HS425 - Advanced Internship II

    This seminar is a continuation of HS 415. Students spend 125 hours working in an approved supervised field site. Prerequisite: HS 415 with a grade of C or better; Co-requisite: HS 427.

    HS427 - Systems & Organizational Change

    This capstone seminar is a continuation of Field Intervention Strategies (HS417) and is taken concurrently with Advanced Internship II (HS425). Building on knowledge and skills gained throughout the Social Sciences program, students continue to integrate theory with practice through seminar discussion and internship-related experiences. There is an increased focus on the delivery of services, examination of ethical dilemmas, and analysis of the broader systems in which services are delivered and policies are formulated. Students also have an opportunity to explore career development issues through examination of the graduate school and employment processes. This course has been designated as a writing intensive course and also has a strong public speaking component. Prerequisites: HS 415, HS 417 with a grade of C or better; and either PSYC 331 or SOC 331. Corequisite: HS 425.

    MATH208 - Statistics

    This is an introductory course in descriptive and inferential statistics. Topics include: data analysis, and graphical methods of describing data, measures of central tendency and variability, probability, the normal distribution, sampling distributions, confidence intervals, hypothesis testing, correlation, and regression analysis. Prerequisites: MATH 106 with a grade of C or better or demonstrated competency through placement testing and ENG 102.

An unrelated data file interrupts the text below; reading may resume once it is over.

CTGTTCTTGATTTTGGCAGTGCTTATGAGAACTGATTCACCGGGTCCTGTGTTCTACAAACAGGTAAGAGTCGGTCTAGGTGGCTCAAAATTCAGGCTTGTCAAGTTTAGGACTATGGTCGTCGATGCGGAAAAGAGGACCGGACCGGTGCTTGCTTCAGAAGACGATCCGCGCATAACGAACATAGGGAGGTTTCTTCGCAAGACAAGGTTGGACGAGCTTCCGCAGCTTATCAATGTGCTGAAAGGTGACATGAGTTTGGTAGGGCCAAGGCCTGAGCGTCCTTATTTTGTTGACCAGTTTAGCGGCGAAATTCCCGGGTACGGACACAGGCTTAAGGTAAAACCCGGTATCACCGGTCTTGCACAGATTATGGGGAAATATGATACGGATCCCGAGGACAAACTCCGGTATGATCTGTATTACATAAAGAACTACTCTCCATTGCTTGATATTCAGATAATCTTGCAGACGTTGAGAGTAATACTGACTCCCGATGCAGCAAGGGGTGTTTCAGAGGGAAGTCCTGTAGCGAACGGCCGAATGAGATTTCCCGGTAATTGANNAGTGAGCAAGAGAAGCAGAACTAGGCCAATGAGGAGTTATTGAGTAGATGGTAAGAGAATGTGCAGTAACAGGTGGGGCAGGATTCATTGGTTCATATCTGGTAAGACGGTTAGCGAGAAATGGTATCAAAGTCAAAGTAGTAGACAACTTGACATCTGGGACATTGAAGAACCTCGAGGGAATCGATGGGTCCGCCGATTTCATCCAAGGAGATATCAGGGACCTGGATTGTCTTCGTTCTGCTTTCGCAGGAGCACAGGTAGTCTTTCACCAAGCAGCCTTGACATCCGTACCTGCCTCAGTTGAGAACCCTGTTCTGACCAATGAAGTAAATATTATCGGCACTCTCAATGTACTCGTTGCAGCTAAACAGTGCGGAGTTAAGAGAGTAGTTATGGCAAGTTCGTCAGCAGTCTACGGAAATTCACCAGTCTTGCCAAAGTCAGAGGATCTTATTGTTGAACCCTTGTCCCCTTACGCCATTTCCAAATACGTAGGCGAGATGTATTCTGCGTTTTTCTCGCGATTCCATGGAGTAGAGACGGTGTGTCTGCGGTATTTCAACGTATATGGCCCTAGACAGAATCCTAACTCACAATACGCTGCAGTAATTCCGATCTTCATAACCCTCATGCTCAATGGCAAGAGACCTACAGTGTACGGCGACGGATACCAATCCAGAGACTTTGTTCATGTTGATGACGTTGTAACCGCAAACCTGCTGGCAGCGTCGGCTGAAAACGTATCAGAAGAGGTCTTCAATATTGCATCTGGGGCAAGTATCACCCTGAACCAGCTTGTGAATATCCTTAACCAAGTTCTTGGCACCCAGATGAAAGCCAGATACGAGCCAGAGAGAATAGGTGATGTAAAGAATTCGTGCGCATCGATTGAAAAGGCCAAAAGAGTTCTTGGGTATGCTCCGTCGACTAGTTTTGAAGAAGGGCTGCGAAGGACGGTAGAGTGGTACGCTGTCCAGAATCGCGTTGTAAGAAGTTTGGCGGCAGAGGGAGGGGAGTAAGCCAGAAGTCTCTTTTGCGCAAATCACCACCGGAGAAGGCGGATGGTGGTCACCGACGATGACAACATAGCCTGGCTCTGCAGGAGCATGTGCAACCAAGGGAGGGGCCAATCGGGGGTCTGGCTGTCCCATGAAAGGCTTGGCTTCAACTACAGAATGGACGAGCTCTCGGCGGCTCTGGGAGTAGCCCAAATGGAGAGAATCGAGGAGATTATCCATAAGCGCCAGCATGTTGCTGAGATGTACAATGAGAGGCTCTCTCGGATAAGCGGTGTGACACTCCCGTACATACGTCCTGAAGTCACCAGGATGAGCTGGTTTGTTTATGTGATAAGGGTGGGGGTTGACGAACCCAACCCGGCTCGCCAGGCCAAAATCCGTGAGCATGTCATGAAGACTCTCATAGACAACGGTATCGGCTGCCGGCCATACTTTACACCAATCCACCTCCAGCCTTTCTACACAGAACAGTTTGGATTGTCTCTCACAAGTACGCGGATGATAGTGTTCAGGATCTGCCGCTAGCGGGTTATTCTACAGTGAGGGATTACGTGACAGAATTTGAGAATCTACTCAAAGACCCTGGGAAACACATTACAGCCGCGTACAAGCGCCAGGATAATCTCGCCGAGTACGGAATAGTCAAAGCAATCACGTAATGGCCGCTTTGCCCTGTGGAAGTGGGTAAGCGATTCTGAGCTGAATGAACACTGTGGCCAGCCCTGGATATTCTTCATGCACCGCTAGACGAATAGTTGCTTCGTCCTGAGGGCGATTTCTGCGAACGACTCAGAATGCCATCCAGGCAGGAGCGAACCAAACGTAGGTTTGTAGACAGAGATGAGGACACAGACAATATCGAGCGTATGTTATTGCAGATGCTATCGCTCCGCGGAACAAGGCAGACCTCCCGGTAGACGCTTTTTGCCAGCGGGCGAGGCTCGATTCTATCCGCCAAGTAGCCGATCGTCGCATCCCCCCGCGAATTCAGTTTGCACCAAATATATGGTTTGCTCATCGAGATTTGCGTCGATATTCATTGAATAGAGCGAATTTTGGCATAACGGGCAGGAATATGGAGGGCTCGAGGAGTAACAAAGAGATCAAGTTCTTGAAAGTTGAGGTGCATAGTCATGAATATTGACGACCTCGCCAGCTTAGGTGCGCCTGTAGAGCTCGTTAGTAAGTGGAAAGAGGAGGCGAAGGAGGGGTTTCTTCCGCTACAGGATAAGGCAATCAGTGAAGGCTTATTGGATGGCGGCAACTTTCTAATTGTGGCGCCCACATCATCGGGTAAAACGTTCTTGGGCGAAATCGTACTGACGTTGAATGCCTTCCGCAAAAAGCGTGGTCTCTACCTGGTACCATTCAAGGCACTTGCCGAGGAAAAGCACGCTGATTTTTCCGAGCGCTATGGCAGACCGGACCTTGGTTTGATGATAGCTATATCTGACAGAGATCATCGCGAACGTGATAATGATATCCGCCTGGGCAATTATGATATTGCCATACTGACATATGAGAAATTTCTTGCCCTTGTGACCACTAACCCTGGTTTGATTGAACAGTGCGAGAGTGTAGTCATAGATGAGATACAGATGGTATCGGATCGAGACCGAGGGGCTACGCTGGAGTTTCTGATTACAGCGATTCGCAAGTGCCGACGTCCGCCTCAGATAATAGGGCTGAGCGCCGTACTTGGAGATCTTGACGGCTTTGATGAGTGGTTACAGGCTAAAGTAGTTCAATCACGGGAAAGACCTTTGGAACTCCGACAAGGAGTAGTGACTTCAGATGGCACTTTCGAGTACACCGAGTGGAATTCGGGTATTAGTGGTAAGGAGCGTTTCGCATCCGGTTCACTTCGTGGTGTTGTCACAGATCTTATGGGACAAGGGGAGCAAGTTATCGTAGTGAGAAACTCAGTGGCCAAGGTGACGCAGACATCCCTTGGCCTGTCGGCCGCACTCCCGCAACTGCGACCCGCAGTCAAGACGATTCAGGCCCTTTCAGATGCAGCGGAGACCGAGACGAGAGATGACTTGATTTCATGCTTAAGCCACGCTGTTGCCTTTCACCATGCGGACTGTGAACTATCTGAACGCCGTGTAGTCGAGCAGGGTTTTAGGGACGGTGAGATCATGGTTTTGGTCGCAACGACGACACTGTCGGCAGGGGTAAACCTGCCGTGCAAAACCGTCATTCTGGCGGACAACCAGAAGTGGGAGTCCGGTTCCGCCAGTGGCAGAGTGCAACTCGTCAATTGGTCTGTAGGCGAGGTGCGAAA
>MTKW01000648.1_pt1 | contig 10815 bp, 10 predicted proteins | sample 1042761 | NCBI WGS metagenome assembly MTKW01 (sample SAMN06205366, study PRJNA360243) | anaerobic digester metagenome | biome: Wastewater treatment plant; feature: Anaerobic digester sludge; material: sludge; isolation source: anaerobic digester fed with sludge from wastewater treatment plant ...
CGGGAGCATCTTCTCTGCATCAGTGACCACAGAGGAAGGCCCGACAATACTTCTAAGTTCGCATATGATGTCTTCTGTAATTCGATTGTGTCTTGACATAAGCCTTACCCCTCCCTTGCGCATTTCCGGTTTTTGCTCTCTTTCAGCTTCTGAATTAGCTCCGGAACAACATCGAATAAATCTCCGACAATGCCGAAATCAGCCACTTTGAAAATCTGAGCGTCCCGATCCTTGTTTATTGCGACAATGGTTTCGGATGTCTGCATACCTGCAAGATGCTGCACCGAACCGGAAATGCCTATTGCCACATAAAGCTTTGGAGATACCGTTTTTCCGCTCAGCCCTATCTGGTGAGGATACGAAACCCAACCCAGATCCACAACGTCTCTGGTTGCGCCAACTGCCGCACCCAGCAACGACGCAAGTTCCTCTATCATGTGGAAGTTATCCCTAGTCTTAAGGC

PSYC101 - Psychological Perspectives (KP)

    In this course, students learn to think like psychologists as they study classic and contemporary topics in human behavior, feeling, and thought. Students learn to apply psychological perspectives of thought, including biological, cognitive, sociocultural, humanistic, psychodynamic, and behaviorist, to better understand the human experience. Students will learn to use these perspectives to explore how individual behavior is influenced by and influences one’s biology, family, community and society. Topics may include human development, personality, psychopathology, human relationships, language, memory, perceptual processes, and intelligence, among others.

    PSYC220 - Social Psychology

    This is an introduction to the study of social interactions from a psychological perspective. Research reviewed focuses on topics such as: social perception, group interaction, attitude formation, attitudinal change, aggression, conflict, and pro-social behavior. Prerequisite: PSYC 101.

    PSYC318 - Abnormal Psychology

    This course examines the wide range of personality and behavioral disorders. Both traditional and contemporary theories of psychopathology are reviewed. Emphasis is also placed on the tools, techniques, and process of both the diagnosis and the treatment of various disorders. Prerequisite: PSYC 202 or PSYC 220.

    SOC101 - Sociological Imagination (KP)

    In this course we explore our awareness of the relationship between our experience and broader society. How are our lives shaped by our social positions in society – our social class, race, gender, sexual orientation, age, and more? How do the members of different groups view each other and interact with each other? Why do inequalities exist and how do these affect us? How does culture shape our behavior, and why do religions, schools, families, and other institutions remain stable but also change over time?